When the father suddenly dies in a car accident, Corrine who is unable to support her family financially, decides to go back to her childhood home in Virginia. Foxworth Hall is a mansion complete with a staff and caretakers for Corrine's ailing, rich father. Corrine was disowned when she was just 18 years old.

Flowers In The Attic is one of those books that is so bad, its good. It is this twisted, Gothic story about a greedy mother who locks her children in an attic for more than two years while they suffer abuse. Corrine tells the children they have to live in the attic until she regains her father's love and her inheritance.

Alot of the writing was flowery and the storytelling exaggerated, even hard to believe at times, but I didn't mind it much at all. It might be a sign of the times as this was published in 1979?

"I floundered in the desire to understand, and struggled not to drown in the understanding."
p.28, Flowers in the Attic by V.C. Andrews

I felt like V.C. Andrews touches on the psychological aspects of the imprisonment pretty well. The kids all cope in different ways. They would spend hours reading or during the darkest of times, sleeping their misery away. Cory keeps a pet mouse. The twins begin to call Cathy "mother". Cathy and Christopher who are forced to grow up now, set a sort of schedule to live by, trying to create some sense of normalcy in the midst of all the craziness.

Much of the story takes place in this dark, dreary attic and there is a heaviness to that as you are reading. There is also the theme of incest in the plot, which makes the book even more disturbing.
I wondered how it would be if the author removed the incest from the storyline all together, would it still work? For some reason I don't think it would.

I found the ending anti-climactic after so much build up, but it did leave it wide open for the next installment, Petals on the Wind. I'm on the fence about reading it, if I find a copy at the library then I might pick it up. I would like to see the most recent film adaptation.

Overall, I enjoyed my re-read of Flowers In The Attic (Dollanganger Book 1). I recommend it if you enjoy Gothic fiction with a flair for the dramatic and don't mind taboo topics.

Disclaimer: This review is my honest opinion. I did not receive any kind of compensation for reading and reviewing this book. I am under no obligation to write a positive review. I purchased my copy of Flowers in the Attic by V.C. Andrews. ( )
  bookworm_naida | Jun 13, 2016 |
Showing 1-5 of 123 (next | show all)
no reviews | add a review

» Add other authors (17 possible)

Author nameRoleType of authorWork?Status
V. C. Andrewsprimary authorall editionsconfirmed
van Loon, ParmaTranslatorsecondary authorsome editionsconfirmed
You must log in to edit Common Knowledge data.
For more help see the Common Knowledge help page.
Series (with order)
Canonical title
Original title
Alternative titles
Original publication date
Important places
Important events
Related movies
Awards and honors
(Part One) Shall the clay say to him that fashioneth it, What makest thou?

Isaiah 45:9
This book is dedicated to my mother.
First words
It is so appropriate to color hope yellow, like that sun we seldom saw. (Prologue)
Truly, when I was very young, way back in the Fifties, I believed all of life would be like one long and perfect summer day. (Chapter 1)
Last words
(Click to show. Warning: May contain spoilers.)
Disambiguation notice
Publisher's editors
Publisher series
Information from the German Common Knowledge. Edit to localize it to your language.
Original language

References to this work on external resources.

Wikipedia in English (5)

Book description
Way upstairs there are four secrets hidden. Blond, beautiful, innocent little secrets, struggling to stay alive. Flowers In the Attic The four Dollanganger children had such perfect lives -- a beautiful mother, a doting father, a lovely home. Then Daddy was killed in a car accident, and Momma could no longer support the family. So she began writing letters to her parents, her millionaire parents, whom the children had never heard of before. Momma tells the children all about their rich grandparents, and how Chris and Cathy and the twins will live like princes and princesses in their grandparents' fancy mansion. The children are only too delighted by the prospect. But there are a few things that Momma hasn't told them. She hasn't told them that their grandmother considers them "devil's spawn" who should never have been born. She hasn't told them that she has to hide them from their grandfather if she wants to inherit his fortune. She hasn't told them that they are to be locked away in an abandoned wing of the house with only the dark, airless attic to play in. But, Momma promises, it's only for a few days.... Then the days stretch into months, and the months into years. Desperately isolated, terrified of their grandmother, and increasingly convinced that their mother no longer cares about them, Chris and Cathy become all things to the twins and to each other. They cling to their love as their only hope, their only strength -- a love that is almost stronger than death.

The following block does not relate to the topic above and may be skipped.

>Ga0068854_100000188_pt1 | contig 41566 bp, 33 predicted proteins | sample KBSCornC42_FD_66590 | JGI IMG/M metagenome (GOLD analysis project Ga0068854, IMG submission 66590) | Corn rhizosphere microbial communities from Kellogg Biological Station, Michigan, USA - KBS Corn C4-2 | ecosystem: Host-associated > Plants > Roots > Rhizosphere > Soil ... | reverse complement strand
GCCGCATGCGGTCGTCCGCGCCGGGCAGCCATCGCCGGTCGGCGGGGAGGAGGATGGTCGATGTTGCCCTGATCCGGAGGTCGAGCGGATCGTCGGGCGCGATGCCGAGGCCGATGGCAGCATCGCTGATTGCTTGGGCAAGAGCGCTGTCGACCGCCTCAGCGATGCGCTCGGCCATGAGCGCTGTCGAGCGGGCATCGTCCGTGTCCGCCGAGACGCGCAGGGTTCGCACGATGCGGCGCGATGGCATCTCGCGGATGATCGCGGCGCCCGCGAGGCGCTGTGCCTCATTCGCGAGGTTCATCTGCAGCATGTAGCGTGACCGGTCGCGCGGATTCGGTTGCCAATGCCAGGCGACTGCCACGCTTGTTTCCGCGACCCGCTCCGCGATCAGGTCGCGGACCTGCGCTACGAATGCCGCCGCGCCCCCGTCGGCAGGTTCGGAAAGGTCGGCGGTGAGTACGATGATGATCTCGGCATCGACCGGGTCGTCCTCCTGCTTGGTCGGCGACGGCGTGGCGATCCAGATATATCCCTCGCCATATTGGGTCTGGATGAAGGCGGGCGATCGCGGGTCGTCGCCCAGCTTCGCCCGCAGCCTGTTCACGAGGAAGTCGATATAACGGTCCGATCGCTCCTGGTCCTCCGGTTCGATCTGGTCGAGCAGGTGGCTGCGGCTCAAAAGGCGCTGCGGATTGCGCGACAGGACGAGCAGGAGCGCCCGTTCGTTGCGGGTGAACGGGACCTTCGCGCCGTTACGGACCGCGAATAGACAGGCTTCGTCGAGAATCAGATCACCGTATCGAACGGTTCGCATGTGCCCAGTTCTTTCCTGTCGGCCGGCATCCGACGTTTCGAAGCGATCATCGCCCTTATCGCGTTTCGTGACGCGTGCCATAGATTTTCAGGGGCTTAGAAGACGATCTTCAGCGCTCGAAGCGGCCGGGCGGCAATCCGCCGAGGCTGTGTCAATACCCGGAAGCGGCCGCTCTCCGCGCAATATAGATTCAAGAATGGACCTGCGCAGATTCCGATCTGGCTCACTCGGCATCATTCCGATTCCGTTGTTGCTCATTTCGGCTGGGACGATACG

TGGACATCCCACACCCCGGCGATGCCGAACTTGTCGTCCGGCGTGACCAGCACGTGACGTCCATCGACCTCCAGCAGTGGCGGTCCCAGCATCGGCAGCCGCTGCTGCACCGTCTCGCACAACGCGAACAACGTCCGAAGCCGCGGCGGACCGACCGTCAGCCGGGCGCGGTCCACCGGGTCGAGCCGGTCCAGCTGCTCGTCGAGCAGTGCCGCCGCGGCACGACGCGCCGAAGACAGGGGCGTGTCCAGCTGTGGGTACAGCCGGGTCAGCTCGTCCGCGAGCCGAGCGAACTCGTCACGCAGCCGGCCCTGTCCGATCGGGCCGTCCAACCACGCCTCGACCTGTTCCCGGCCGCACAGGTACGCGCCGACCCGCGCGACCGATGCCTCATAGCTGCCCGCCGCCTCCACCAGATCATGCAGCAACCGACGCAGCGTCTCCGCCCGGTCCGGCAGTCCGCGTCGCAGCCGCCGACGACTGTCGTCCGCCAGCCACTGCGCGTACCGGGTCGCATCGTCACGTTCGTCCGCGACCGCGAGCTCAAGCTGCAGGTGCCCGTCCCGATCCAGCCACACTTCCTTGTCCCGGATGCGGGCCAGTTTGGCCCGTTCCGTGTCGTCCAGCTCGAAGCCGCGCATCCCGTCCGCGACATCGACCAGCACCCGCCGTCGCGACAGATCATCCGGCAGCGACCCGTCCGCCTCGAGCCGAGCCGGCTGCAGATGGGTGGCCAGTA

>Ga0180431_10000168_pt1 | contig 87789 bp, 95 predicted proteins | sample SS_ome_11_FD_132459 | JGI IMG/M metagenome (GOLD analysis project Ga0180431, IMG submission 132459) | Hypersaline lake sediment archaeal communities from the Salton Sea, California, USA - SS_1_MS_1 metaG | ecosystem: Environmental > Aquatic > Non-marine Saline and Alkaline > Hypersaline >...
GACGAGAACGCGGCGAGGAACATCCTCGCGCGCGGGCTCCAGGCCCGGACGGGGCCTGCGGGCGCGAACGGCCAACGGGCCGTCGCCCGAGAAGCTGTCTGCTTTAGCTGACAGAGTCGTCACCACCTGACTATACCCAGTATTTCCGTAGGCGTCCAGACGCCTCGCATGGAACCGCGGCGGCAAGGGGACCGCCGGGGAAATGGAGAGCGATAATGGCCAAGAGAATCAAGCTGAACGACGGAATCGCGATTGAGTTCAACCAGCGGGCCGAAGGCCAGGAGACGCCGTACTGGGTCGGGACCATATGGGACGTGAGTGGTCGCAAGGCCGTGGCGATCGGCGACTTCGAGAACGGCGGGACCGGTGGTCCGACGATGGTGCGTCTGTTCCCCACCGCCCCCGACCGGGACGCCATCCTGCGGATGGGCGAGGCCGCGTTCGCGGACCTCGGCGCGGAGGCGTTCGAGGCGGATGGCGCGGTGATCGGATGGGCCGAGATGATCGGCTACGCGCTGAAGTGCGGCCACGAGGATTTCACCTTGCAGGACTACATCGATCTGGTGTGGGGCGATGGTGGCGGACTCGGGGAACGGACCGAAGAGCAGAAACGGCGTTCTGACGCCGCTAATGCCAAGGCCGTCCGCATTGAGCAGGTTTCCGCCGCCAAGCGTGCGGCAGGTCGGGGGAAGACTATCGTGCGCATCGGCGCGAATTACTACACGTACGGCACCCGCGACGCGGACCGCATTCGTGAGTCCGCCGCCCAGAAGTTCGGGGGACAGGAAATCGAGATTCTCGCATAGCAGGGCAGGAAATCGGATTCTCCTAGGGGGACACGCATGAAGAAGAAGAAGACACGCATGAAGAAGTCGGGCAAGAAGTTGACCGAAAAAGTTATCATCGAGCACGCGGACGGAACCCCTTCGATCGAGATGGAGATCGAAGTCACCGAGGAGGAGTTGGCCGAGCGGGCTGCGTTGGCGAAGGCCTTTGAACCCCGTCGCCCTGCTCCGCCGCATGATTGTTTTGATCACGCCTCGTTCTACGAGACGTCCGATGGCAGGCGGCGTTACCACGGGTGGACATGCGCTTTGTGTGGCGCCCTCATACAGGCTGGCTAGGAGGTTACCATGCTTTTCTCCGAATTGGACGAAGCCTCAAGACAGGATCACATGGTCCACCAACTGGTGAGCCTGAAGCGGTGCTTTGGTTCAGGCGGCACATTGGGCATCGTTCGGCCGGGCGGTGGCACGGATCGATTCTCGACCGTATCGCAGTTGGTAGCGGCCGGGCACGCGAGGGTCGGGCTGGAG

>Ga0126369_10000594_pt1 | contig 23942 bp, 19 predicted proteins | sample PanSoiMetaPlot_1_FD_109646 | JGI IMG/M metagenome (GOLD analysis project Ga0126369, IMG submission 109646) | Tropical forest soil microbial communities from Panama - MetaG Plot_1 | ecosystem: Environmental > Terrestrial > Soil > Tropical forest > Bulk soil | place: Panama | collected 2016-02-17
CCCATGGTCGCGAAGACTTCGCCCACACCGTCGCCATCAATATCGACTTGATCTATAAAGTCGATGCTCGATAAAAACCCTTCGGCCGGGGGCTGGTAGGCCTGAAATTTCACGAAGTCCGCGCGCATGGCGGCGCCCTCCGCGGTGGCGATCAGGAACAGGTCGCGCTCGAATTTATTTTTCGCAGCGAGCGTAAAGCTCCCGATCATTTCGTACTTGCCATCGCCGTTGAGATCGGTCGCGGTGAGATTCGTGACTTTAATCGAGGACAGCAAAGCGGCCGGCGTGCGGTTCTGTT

Haiku summary
"My lover is hot!"
Now hold on. You mean he is
her brother? Oh, ick.


Amazon.com Product Description (ISBN 0671729411, Mass Market Paperback)

This is the Extroardinary Novel That Has Captured Millions in Its Spell!

All across America and around the world, millions of readers have been captivated by this strange, dark, terriifying tale of passion and peril in the lives of four innoocent children, locked away from the world by a selfish mother.

Flowers in the Attic is the novel that launched the extraordinary career of V.C. Andrews®, winning her an immediate and fiercely devoted worldwide following; today there are more than 85 million copies of her books in print.

(retrieved from Amazon Thu, 12 Mar 2015 18:14:54 -0400)

(see all 5 descriptions)

Horror. 1st in trilogy.

(summary from another edition)

» see all 15 descriptions

Quick Links

Swap Ebooks Audio
84 avail.
59 wanted
4 pay3 pay

Popular covers


Average: (3.53)
0.5 8
1 57
1.5 7
2 130
2.5 20
3 324
3.5 48
4 337
4.5 23
5 268


An edition of this book was published by Audible.com.

See editions

Is this you?

Become a LibraryThing Author.


You are using the new servers! | About | Privacy/Terms | Help/FAQs | Blog | Store | APIs | TinyCat | Legacy Libraries | Early Reviewers | Common Knowledge | 108,323,716 books! | Top bar: Always visible